The reason this question was so impactful to me is because, while in college, I had a professor tell me that I was probably “not cut out for grad school”. She went on to explain the reasoning was that I was “people smart” not “book smart”. The truth is I already knew that. It was not a news flash to me… so if she thought she was helping me out she was too late on that little piece of information. I know many of my strengths include reading people, communicating with people, and working with people. School has never come easy to me, but the difference is that I am a hard worker when it comes to my academics. Being successful takes determination, dedication, and hard work. I was taught that a very long time ago from my supportive parents.
Jump ahead to Wednesday April 16th, where I was the ending keynote speaker at my office’s Spring Symposium. This was our first symposium and I was greatly honored to have been asked to speak. I work with some pretty amazing and knowledgeable people. I have learned so much from my co-workers and admire many of them.
One of my co-workers came to my house bright and early (5:30 am) in a van where my mother and co-worker lifted my wheelchair in the backseat and then we were off for the next two hours on the road to our symposium. Then after getting to town two other co-workers without hesitation came out and lifted my wheelchair from the van. We are very good at team work I would say! My speech went well and as a whole our Spring Symposium was a success. As we all head back to Sioux Falls my wheelchair was lifted back into the van by the same two people and we all left for home. I was dropped off at home by my co-worker and another co-worker followed us so they could lift my wheelchair down into my garage. It is people like this who make me feel great to call them co-workers. I know I am surrounded by thoughtful and top notch people who without a thought would do this for a fellow co-worker.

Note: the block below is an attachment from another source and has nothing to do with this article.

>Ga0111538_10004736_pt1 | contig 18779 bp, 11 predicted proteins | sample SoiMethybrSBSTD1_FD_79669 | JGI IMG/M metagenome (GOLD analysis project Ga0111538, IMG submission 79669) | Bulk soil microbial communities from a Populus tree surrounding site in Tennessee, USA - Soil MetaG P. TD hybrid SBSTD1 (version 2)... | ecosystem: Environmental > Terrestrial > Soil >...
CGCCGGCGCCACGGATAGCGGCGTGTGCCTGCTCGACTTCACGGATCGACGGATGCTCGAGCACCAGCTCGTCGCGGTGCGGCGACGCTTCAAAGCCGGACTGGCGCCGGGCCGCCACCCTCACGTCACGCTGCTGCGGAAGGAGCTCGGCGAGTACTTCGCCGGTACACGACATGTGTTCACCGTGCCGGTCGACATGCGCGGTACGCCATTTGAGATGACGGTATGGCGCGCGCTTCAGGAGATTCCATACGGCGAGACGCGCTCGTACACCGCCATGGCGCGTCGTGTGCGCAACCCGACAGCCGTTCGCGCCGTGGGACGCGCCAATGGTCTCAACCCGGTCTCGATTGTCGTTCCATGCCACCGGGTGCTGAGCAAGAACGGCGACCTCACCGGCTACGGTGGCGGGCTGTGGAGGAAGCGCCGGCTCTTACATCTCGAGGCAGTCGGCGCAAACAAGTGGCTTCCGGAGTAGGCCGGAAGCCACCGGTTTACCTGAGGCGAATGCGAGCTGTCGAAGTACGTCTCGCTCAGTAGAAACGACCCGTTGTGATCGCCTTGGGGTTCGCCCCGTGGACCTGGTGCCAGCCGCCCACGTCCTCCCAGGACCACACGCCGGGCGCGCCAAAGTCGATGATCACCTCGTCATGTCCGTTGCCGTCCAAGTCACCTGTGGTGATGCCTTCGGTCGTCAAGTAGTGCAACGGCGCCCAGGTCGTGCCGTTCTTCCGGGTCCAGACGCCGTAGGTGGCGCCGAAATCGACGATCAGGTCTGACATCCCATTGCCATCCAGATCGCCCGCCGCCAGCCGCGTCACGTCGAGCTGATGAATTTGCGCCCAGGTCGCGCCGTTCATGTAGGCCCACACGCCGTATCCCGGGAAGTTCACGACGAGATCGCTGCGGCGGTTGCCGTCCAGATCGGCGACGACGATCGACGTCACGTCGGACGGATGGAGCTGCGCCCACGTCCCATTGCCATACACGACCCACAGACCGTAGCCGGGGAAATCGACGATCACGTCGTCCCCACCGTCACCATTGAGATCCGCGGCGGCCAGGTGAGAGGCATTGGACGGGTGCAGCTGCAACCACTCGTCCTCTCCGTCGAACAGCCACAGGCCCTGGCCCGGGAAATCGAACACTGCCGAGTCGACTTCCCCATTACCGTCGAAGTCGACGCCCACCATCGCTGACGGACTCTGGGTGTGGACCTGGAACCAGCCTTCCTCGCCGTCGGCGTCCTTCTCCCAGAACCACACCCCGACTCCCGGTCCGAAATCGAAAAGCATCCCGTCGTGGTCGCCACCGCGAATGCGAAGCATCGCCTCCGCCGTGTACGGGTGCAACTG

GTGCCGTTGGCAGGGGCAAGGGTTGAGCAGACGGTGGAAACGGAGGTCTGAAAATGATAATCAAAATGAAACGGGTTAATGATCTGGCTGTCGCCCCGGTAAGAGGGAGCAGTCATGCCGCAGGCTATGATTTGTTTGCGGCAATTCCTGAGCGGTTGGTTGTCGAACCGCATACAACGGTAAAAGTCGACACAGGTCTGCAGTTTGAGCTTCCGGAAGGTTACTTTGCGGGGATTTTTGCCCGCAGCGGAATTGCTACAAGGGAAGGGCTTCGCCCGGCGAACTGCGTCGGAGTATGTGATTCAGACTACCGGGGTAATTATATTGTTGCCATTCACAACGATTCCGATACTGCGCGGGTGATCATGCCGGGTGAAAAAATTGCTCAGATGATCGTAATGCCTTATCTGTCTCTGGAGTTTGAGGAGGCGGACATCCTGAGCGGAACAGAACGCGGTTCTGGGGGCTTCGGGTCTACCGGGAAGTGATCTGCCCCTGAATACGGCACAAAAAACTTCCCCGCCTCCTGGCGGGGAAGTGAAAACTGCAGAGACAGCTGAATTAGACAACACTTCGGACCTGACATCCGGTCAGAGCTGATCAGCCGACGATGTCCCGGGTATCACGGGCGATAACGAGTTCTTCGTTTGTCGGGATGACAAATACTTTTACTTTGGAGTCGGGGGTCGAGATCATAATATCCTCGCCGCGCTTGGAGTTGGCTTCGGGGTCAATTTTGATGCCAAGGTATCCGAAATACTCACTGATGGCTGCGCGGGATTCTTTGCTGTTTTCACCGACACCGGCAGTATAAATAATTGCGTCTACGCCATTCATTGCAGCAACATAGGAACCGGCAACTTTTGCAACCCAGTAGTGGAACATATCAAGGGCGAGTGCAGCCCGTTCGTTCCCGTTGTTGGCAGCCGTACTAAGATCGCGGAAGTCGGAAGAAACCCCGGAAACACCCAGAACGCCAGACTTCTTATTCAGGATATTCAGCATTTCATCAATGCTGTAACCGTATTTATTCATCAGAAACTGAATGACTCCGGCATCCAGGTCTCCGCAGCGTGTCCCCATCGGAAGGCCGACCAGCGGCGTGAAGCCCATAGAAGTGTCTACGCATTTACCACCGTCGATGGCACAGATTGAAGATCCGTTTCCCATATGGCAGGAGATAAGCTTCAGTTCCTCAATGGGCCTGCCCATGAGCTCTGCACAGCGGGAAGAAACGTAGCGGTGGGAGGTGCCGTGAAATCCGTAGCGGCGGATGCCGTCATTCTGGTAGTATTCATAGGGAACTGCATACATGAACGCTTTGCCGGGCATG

The following day, Thursday April 17th, I was asked by someone in my building if I would speak at an orientation for medical students. The ironic thing is that ever since I came back from the Lysosomal Network Disease Symposium I have been thinking a lot about wanting to do more with upcoming doctors or researchers. And, just a week prior I contacted someone else in our building to see if I could ever be of assistance with speaking to medical students regarding my condition/disability/patient advocacy. This is just proof that if you throw something out into the universe it will circle back to you in one way or another.
In closing, I realize I am approaching 30 this year and still can’t believe all the amazing opportunities and people that God has given and brought into my life. I still have many more dreams and goals in my life -- some I may accomplish and some I may not -- but I will never stop dreaming and striving for success!